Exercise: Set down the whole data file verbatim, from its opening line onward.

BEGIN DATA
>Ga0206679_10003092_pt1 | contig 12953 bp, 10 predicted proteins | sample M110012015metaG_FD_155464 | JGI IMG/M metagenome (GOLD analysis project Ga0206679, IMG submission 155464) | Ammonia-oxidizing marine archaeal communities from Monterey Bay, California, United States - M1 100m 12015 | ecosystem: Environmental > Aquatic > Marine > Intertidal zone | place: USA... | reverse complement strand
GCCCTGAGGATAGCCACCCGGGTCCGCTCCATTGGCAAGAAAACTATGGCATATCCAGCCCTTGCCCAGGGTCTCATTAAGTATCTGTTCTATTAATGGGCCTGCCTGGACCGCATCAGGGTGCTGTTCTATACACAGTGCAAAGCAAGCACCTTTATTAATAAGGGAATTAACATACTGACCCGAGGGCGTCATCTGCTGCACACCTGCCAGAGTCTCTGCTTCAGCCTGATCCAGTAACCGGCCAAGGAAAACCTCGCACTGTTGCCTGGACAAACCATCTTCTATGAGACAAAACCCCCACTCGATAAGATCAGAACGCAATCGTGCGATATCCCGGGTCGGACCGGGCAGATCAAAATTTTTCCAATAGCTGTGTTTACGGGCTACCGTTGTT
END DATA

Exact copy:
>Ga0206679_10003092_pt1 | contig 12953 bp, 10 predicted proteins | sample M110012015metaG_FD_155464 | JGI IMG/M metagenome (GOLD analysis project Ga0206679, IMG submission 155464) | Ammonia-oxidizing marine archaeal communities from Monterey Bay, California, United States - M1 100m 12015 | ecosystem: Environmental > Aquatic > Marine > Intertidal zone | place: USA... | reverse complement strand
GCCCTGAGGATAGCCACCCGGGTCCGCTCCATTGGCAAGAAAACTATGGCATATCCAGCCCTTGCCCAGGGTCTCATTAAGTATCTGTTCTATTAATGGGCCTGCCTGGACCGCATCAGGGTGCTGTTCTATACACAGTGCAAAGCAAGCACCTTTATTAATAAGGGAATTAACATACTGACCCGAGGGCGTCATCTGCTGCACACCTGCCAGAGTCTCTGCTTCAGCCTGATCCAGTAACCGGCCAAGGAAAACCTCGCACTGTTGCCTGGACAAACCATCTTCTATGAGACAAAACCCCCACTCGATAAGATCAGAACGCAATCGTGCGATATCCCGGGTCGGACCGGGCAGATCAAAATTTTTCCAATAGCTGTGTTTACGGGCTACCGTTGTT